US Shutdown: An International Problem
By Sarah A. Webster
Editor in Chief
I had the pleasure of attending the Canadian Manufacturing Technology Show outside of Toronto this week. More than 150 new products were introduced at CMTS this year and more than 10,000 people attended the biennial event. And while new technologies were a hot topic of discussion, an even hotter topic was the looming—and then actual—shutdown of the US government.
The event ran from Sept. 30 through Oct. 3, with the shutdown taking place Oct. 1.
As I drove from my home in Detroit to the event the day before it started, and listened to the radio along the 401, the Canadian news was laser-focused on what a shutdown would mean for the Canadian economy, and in particular, Canadian manufacturing. About three-fourths of the Canadian manufacturing sector (worth $79 CDN billion in Ontario alone) is directly tied through the United States, usually as part of an OEM’s supply chain.
CMTS keynote speaker Sandra Pupatello, director of business and global markets at PwC, even called manufacturing “the Wayne Gretzky” of the Canadian economy.
As I took a shuttle back to my hotel after the first night of the show, I spotted a man on his iPhone watching a live stream of President Barack Obama’s speech to the public hours before the shutdown. He noticed me cranking my neck to listen and came and sat next to me to let me watch. (Canadians are so thoughtful!) He seemed pretty worried by it all.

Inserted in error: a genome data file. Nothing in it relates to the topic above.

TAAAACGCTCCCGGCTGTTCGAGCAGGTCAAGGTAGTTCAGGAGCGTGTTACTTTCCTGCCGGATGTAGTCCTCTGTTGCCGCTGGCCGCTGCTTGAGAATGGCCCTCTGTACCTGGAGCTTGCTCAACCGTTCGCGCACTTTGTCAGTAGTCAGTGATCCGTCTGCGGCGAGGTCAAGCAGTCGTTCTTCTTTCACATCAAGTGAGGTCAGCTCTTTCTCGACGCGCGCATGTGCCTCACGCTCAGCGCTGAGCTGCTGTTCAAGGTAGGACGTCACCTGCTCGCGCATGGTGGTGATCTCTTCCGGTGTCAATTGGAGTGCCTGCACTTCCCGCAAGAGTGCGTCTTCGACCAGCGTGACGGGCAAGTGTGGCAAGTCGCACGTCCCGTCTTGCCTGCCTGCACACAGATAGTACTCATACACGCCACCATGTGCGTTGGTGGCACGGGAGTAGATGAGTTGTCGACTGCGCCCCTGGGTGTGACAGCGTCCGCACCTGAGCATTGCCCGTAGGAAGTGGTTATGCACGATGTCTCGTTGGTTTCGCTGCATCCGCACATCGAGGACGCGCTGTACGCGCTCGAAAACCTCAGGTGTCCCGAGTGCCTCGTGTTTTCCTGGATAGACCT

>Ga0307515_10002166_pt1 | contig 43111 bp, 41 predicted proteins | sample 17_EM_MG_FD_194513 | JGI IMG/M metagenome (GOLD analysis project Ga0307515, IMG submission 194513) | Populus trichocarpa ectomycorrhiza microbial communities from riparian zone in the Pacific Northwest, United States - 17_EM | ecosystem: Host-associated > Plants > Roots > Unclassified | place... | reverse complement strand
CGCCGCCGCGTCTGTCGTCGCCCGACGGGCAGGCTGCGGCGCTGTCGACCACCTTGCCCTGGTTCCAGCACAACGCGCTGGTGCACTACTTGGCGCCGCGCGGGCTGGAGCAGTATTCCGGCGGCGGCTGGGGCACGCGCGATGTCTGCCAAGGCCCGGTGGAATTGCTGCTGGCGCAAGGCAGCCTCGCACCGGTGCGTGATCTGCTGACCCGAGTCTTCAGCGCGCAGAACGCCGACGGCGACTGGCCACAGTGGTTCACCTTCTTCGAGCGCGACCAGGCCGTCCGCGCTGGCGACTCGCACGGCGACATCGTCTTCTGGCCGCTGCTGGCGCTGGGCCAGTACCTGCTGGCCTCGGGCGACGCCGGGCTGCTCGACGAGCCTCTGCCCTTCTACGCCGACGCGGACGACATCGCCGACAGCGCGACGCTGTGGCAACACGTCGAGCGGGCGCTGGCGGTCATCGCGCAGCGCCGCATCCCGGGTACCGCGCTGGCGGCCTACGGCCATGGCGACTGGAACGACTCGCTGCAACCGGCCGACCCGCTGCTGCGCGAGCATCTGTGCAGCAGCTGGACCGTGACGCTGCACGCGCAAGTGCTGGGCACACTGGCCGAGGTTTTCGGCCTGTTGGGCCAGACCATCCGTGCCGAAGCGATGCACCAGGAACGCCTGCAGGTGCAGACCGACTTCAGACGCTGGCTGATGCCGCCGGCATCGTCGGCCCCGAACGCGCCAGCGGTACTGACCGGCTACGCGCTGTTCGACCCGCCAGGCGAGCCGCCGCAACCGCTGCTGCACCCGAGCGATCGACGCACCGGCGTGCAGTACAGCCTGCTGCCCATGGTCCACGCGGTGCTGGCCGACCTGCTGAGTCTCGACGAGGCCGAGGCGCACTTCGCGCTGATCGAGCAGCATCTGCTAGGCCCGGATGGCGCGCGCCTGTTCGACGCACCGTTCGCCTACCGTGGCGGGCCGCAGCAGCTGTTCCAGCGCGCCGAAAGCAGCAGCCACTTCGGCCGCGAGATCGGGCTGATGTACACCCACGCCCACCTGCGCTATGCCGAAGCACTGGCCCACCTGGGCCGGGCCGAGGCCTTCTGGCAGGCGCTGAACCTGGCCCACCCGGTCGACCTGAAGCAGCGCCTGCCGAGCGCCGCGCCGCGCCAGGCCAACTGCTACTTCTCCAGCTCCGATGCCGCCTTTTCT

He told me that he was from Quebec and runs a family-owned machine shop, with 80 employees. His biggest customer is Pratt & Whitney, one of the big aerospace engine manufacturers, and a US-based company. His firm makes parts for small engines that go into jets.
“This will probably affect us,” he said, with a disappointed look on his face.
His comments made me think about the impact on manufacturers and the economy elsewhere in the world, especially our other neighbor, Mexico.
The next day, I woke up to a Canadian newspaper showing the US Capital on the front page, with an analysis of what the shutdown will mean to Canadians, which, as it turns out, could be quite a lot. At the show, I was peppered with questions: “How long do you think the shutdown will last?” “Are you nervous?” “Do you think the lines at the border will be bad?”
Like other Americans, I had no hard answers, which seemed to make some Canadian acquaintances even more concerned. As I discussed the situation with one associate, I explained that we Americans were accustomed to a certain amount of dramatic brinkmanship. “You Americans don’t seem nearly as worried about this as we are,” she said, commenting on our relative ease over the situation. “Your making me feel a little better,” she noted.
Perhaps I was wrong to try and put her at ease over such a historic meltdown. But I was crossing my fingers and hoping that this situation would get resolved at the 11th hour, as we’ve, unfortunately, come to expect.